10. Richard Halverson said, "To be sure, men will abuse and misuse the institution of the State just as man because of sin has abused and misused every other institution in history including the Church of Jesus Christ, but this does not mean that the institution is bad or that it should be forsaken. It simply means that men are sinners and rebels in God’s world, and this is the way they behave with good institutions. As a matter of fact, it is because of this very sin that there must be human government to maintain order in history until the final and ultimate rule of Jesus Christ is established. Human government is better than anarchy, and the Christian must recognize the ‘divine right’ of the State?” (Prologue to Prison).
  11. There is an old saying: “People get the kind of government they deserve.” This can be seen in the history of Israel, and here in our own country as well.
  12. According to Bible prophecy, the world will soon come under the control of the antichrist. He will be the man the people want to lead them.
  13. But God is working, and His plans are moving forward, though most people do not understand that. God uses one nation to chastise another nation. Nations rise and fall. Nations come and go, but God is behind them all, overruling in the affairs of men.
  14. Psalm 66:7 says God “ruleth by His power for ever; His eyes behold the nations: let not the rebellious exalt themselves.”



  1. The Bible teaches that disobedience to government is disobedience to God (13:2). The word “damnation” in Romans 13:2 is not referring to eternal damnation in hell. The word means “judgment” (see Scofield margin).
  2. The same word is found in I Corinthians 11:29 – “For he that eateth and drinketh unworthily, eateth and drinketh damnation (judgment) to himself, not discerning the Lord's body.”
  3. James Stifler wrote, “Paul’s words are unmistakable, and yet there stand (Oliver) Cromwell and (George) Washington.”
  4. Donald Grey Barnhouse preached a sermon on this subject, and he pointed out that when the First Continental Congress met at Philadelphia in 1774, they had no intention of going to war or even of separating from England.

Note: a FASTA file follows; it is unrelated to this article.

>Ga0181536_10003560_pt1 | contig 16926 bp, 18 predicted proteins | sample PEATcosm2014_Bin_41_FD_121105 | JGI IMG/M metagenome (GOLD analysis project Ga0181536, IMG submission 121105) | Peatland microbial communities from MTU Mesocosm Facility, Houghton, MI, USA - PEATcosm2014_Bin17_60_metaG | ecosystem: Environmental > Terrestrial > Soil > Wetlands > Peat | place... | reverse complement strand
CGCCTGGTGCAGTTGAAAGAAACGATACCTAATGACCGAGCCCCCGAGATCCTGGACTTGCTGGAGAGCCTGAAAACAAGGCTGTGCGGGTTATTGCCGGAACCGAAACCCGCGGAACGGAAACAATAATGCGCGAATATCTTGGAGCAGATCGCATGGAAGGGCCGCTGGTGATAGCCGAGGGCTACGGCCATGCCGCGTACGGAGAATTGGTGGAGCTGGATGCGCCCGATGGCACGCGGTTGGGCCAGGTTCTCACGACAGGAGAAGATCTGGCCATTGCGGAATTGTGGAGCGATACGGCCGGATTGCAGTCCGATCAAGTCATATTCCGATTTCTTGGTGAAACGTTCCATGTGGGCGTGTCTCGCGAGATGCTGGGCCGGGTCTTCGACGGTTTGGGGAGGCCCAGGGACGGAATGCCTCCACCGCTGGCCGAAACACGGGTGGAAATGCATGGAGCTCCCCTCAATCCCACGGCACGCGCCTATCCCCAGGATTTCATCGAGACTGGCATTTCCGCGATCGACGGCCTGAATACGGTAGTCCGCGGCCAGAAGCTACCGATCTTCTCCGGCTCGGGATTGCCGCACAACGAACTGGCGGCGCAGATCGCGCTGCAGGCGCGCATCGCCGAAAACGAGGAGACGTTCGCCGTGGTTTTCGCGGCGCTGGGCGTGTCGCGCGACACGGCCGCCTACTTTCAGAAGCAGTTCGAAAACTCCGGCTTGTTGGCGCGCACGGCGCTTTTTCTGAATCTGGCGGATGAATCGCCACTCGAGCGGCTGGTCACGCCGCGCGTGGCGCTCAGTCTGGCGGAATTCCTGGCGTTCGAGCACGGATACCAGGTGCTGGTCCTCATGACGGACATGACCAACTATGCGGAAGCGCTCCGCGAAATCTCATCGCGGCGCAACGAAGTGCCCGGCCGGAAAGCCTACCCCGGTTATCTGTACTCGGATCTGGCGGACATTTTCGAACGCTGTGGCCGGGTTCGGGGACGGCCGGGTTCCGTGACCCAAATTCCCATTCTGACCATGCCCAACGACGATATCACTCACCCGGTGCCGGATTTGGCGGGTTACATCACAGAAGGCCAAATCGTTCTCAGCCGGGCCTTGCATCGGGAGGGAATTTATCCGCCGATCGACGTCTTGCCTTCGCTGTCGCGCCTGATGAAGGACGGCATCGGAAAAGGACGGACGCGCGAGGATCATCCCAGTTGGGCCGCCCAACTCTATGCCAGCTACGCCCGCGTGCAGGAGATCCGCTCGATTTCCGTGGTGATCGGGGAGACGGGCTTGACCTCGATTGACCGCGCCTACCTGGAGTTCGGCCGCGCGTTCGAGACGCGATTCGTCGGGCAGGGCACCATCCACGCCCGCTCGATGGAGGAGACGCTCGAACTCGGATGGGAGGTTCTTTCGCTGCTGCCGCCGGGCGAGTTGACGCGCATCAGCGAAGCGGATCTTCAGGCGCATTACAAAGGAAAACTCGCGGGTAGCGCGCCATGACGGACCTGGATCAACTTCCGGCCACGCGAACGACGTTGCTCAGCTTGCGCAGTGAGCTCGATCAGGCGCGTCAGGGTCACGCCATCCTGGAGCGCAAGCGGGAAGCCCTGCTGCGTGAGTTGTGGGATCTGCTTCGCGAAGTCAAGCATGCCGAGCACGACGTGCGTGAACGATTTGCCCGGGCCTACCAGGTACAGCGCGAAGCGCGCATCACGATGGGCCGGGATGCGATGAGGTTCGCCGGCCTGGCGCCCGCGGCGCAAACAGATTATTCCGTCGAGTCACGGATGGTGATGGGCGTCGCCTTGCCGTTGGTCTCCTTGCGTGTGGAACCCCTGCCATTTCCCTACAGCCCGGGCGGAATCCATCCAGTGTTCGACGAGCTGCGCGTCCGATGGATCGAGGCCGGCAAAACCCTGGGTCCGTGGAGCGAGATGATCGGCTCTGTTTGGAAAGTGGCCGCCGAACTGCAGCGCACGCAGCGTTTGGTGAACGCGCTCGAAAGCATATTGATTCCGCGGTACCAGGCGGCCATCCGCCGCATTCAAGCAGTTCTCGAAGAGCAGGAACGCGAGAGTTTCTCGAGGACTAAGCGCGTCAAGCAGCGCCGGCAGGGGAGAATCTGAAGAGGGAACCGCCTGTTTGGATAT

5. Their goal was to develop a reasonable solution to their difficulties and to try and bring about reconciliation between the colonies and Great Britain.
  6. But England forced the issue, and the Battles of Lexington and Concord led to the Declaration of Independence and the Revolutionary War.
  7. Sir T.M. Taylor said “that the Christian lives always in a tension between two competing claims; that in certain circumstances disobedience to the command of the State may be not only a right but also a duty” (The Heritage of the Reformation).
  8. Paul himself was guilty (at least) one time of resisting authority. After the high priest Ananias commanded someone to smack Paul in the mouth, Paul responded by saying, “God shall smite thee, thou whited wall” (Acts 23:2, 3).
  9. Paul was rebuked and he apologized, explaining that he did not know that he was the high priest. Paul then quoted Exodus 22:28, “For it is written, Thou shalt not speak evil of the ruler of thy people” (Acts 23:4, 5).
  10. Incidentally, this took place right around the same time Paul wrote this epistle (60 AD).
  11. Romans 13:3 says, “For rulers are not a terror to good works, but to the evil.” This is a general statement. As a rule, governments praise the good and they punish evil. The only people who should live in fear of the government’s representatives (police, prosecutors, judges, etc.) are those who break the law (cf. 13:4).
  12. It should be noted that on several occasions Paul found protection in Roman law (cf. Acts 22:25-30; 23:12-35).
  13. The Bible says civil authorities serve us “for good” (13:4). We are to submit to them, “not only for wrath, but also for conscience sake” (13:5). Our conscience is to be enlightened by the Word of God.



  1. Before we conclude, let me say a few words about capital punishment (the death penalty). The “sword” in Romans 13:4 symbolizes the government’s right to inflict capital punishment.
  2. This sword was worn by the Roman Emperor and his bodyguards.
  3. Paul says the executioner is "the minister of God, a revenger to execute wrath upon him that doeth evil" (Romans 13:4).
  4. The civil authorities are called “ministers (servants) of God” in the temporal or secular sphere. Pastors are “ministers (servants) of God” in the spiritual sphere.
  5. Many people see capital punishment as a political issue or an issue dealing with sociology (the study of social problems in society), or law and justice, etc., but it is primarily a Biblical subject and that is how we should look at it (Romans 13:4, 5).
  6. Capital punishment was introduced when God ordained government after the flood. Genesis 9:6 says, “Whoso sheddeth man's blood, by man shall his blood be shed: for in the image of God made he man.”
  7. The death penalty is taught all throughout both the Old Testament and the New Testament, and it has never been repealed or abrogated.
  8. I have heard people say that, "Eye for eye, tooth for tooth, hand for hand, foot for foot, Burning for burning, wound for wound, stripe for stripe" (Exodus 21:24, 25) was the Jewish law and we are no longer bound by it.
  9. It is true that, "Eye for eye, tooth for tooth, etc." is part of the Mosaic Law and it is true that we are not under the law. However, God instituted capital punishment hundreds of years before the law, and it was later on incorporated into the Mosaic law.
  10. And when we come to the New Testament we see that capital punishment has never been rescinded.